Criminal justice reform advocates denounce special treatment for Trump crony Paul Manafort

Criminal justice reform advocates denounce special treatment for Trump crony Paul Manafort
Royalty-free stock photo ID: 745703404 Cleveland Ohio, USA, 21th July , 2016 Donald Trump, Paul Manafort Trump campaign manager and Ivanka Trump during the sound checks on stage in the Quicken Arena for the Republican National Convention.

The release of President Donald Trump's former campaign chairman Paul Manafort from prison Wednesday morning spurred immediate denunciations of the unequal treatment of prisoners in the U.S. criminal justice system in which the wealthy and well-connected are spared while millions of others are forced to face the spreading coronavirus pandemic with little or no hope of release.

As the Daily Beast reports:

Manafort has been serving out his seven-and-a-half year sentence at FCI Loretto in central Pennsylvania on charges related to Special Sounsel Robert Mueller's investigation. He was found guilty of tax fraud and conspiracy and was sentenced in March 2019. He wasn't due to be released from prison until November 2024.

At the age of 71, Manafort is considered to be at particular risk from the disease, which hits harder among older people. His lawyer, Kevin Downing, requested Manafort's early release from prison due to coronavirus-related health fears last month, saying that he’d been suffering health problems including high blood pressure, liver disease, and respiratory issues for years.

But whether Manafort was "at particular risk," was an issue of debate for some.

Law professor and MSNBC contributor Joyce Vance was among those asserting that Manafort's premature release "raises real fairness concerns," especially as hundreds of thousands of other prisoners in the U.S—including those with arguably much more dire circumstances—have not been released.

"Manafort doesn't qualify for compassionate release," Vance tweeted. "Did he get special treatment ahead of others who do? People in facilities with outbreaks or closer to the end of their sentence? Did Trump's friend get preferential treatment under the guise of appropriate releases to protect BOP inmates? Releases make sense but there must be a process based on objective criteria. Michael Cohen, much closer to the end of his sentence, was denied release after news he would be was made public."

In addition to the perception that Manafort was the clear recipient of special treatment due to his political connections to Trump, the larger issue for many remained the glaring example of inequality endemic to the U.S. criminal justice system.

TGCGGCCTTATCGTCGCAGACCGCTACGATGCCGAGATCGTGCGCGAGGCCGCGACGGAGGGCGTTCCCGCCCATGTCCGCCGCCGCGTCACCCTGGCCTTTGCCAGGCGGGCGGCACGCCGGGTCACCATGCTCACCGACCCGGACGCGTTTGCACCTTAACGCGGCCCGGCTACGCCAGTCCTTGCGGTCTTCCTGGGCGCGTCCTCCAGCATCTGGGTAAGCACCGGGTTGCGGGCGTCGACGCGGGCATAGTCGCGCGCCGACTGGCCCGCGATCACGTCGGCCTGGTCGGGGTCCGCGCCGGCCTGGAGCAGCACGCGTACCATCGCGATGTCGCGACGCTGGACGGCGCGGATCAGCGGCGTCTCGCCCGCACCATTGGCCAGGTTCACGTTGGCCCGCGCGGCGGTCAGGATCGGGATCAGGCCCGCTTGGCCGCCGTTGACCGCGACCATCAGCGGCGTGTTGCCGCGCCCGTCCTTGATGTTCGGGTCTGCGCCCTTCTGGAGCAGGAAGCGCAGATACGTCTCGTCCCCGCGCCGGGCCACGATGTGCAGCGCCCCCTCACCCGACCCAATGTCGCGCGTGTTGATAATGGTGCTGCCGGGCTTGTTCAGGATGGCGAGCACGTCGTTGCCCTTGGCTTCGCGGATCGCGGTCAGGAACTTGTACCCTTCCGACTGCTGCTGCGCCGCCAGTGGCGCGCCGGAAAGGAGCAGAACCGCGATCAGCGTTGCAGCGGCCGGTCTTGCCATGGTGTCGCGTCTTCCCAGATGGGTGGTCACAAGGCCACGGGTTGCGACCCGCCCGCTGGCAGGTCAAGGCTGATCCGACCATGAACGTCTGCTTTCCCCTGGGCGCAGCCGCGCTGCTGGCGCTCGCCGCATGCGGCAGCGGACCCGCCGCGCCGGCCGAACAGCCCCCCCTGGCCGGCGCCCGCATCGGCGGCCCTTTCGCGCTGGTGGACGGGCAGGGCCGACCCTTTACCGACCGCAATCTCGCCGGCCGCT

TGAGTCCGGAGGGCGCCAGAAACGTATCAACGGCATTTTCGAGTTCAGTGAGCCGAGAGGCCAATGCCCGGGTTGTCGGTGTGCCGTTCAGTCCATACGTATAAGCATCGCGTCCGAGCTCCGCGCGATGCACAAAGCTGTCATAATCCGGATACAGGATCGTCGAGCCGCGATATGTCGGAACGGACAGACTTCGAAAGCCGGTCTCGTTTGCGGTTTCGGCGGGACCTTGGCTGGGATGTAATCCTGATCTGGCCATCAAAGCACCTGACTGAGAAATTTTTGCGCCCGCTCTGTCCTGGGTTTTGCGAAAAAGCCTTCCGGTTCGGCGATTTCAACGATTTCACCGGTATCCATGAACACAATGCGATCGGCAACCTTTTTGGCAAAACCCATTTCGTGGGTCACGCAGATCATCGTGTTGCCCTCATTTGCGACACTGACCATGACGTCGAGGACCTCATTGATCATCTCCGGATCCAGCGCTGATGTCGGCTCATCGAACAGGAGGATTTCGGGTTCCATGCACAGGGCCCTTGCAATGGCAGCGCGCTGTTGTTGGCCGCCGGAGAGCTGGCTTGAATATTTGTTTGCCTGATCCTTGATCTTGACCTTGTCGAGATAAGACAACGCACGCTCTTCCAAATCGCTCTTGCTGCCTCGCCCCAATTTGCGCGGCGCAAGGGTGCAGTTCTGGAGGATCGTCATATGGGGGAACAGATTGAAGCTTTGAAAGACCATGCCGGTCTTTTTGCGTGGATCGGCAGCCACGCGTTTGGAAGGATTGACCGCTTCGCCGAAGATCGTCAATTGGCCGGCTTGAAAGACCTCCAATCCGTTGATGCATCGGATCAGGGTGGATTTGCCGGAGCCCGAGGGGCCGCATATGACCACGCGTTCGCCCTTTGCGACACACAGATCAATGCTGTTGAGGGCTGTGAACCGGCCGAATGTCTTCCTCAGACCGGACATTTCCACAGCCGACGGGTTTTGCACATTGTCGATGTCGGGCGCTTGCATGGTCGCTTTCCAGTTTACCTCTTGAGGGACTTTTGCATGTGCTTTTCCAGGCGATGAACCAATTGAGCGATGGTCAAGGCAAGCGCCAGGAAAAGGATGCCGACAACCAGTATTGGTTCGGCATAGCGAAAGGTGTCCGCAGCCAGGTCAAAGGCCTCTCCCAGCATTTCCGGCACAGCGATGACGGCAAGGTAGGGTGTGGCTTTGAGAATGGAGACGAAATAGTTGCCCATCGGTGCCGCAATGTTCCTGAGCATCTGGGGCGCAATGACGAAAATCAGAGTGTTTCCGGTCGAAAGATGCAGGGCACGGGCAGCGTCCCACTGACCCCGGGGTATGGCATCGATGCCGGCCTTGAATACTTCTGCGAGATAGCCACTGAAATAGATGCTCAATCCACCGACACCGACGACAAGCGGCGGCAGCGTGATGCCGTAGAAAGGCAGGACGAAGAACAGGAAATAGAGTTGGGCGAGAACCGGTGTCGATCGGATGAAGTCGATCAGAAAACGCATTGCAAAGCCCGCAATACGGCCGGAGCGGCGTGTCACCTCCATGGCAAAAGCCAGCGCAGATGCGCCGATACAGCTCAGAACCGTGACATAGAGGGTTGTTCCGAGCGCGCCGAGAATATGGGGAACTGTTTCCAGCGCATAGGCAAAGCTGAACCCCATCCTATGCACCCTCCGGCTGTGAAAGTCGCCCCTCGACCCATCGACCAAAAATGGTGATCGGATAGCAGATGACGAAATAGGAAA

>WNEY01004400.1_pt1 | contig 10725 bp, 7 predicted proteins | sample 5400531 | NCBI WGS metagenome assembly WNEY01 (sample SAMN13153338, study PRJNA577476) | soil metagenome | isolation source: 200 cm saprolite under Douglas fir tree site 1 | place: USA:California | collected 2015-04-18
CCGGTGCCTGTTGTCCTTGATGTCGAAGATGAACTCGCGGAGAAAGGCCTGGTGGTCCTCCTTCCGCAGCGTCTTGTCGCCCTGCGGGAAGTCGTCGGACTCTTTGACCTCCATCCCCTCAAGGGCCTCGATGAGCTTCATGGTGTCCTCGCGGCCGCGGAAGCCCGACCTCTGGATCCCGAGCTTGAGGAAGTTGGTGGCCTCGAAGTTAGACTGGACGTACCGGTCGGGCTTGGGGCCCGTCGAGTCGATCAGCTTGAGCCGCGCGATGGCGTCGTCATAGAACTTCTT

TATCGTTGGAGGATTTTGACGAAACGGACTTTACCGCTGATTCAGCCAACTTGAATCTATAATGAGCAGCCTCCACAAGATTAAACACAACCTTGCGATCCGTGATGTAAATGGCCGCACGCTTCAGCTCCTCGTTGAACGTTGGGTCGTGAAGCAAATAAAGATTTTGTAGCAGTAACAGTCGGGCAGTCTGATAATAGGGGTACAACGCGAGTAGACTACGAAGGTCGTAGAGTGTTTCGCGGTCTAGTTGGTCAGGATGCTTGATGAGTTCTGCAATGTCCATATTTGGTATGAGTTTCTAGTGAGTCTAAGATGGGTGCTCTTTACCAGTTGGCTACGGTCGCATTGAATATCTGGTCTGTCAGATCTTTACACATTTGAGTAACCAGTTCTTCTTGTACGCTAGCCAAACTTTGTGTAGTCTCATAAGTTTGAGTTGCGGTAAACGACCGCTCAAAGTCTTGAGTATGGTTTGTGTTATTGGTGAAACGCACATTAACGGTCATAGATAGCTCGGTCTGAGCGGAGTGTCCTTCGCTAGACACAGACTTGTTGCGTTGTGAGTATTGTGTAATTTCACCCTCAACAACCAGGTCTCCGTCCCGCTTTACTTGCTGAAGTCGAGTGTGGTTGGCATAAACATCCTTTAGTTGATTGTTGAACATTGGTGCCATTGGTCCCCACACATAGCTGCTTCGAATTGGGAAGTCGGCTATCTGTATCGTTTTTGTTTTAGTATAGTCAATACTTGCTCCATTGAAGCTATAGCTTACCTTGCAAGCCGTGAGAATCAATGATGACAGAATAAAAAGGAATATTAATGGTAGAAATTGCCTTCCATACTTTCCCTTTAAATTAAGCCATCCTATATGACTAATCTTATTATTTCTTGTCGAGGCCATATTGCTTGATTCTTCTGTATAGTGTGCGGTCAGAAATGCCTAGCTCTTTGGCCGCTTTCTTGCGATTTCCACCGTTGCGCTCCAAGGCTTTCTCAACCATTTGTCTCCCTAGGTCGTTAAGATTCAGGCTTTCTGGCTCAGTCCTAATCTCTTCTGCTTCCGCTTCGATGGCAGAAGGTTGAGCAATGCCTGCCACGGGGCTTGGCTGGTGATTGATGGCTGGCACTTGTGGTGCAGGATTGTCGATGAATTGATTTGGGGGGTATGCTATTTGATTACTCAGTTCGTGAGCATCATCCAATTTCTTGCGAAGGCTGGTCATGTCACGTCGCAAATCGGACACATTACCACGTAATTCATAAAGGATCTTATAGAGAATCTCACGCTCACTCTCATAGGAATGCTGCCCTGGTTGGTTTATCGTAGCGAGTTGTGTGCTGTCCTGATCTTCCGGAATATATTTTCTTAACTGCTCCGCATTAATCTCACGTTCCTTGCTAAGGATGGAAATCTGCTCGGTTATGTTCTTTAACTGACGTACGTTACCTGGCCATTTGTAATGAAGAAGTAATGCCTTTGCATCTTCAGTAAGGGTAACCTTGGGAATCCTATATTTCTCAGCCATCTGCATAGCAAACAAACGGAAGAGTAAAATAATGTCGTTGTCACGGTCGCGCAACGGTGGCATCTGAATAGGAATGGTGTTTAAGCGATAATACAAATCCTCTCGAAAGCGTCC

Referenced by Professor Eddie Glaude Jr. of Princeton University, Tiffany Mofield was a 43-year-old woman who died of coronavirus complications in a New Jersey prison on April 29. As reporting by The Intercept's Alice Speri details, "Mofield’s death underscores the devastating impact the coronavirus is having as it spreads through prisons and jails, where the health of incarcerated people was often neglected before the current crisis."

In a thread on Twitter posted in response to Wednesday's developments, defense attorney and prison reform advocate Scott Hechinger detailed the cases of many inmates who—unlike Manafort—continued to languish in prison even as the virus threatens.

Listing the names of individual inmates—including Anthony Swain, Sue Farrell, Charles Hobbs, Jody Hill, and Andrew Pete—Hechinger wrote: "I'm not upset Paul Manafort was released. As always, I'm upset that people who aren't rich, white, & connected (nearly everyone of the millions currently caged) aren't treated with the same care, consideration, or humanity."

With no nationwide urgency showed by prison officials or lawmakers for the release of most inmates, despire the growing risks to them, Hechinger said the Manafort case only highlights deep and grave injustices that have long existed.

"Right now, imagine how scared you are about contracting this virus. The precautions you take," he wrote. "Then think about how, right now, ​millions are trapped in close quarters. No ability to distance. To protect themselves. People are terrified and upset. And we should be too."

Since the Covid-19 pandemic touched off earlier this year, criminal justice reform advocates have been raising the alarm over just how vulnerable prison and jail populations are to the spread of the virus.

"This peril is immediate and pressing," wrote veteran civil rights leader Jesse Jackson in an op-ed in March. "There are 2.2 million Americans locked up at any one time, but over 11 million go through prison or jail gates in any one year."

Writing on the subject again last month, Jackson warned that "if the pandemic continues to spread through prisons, the toll in lives will soar."

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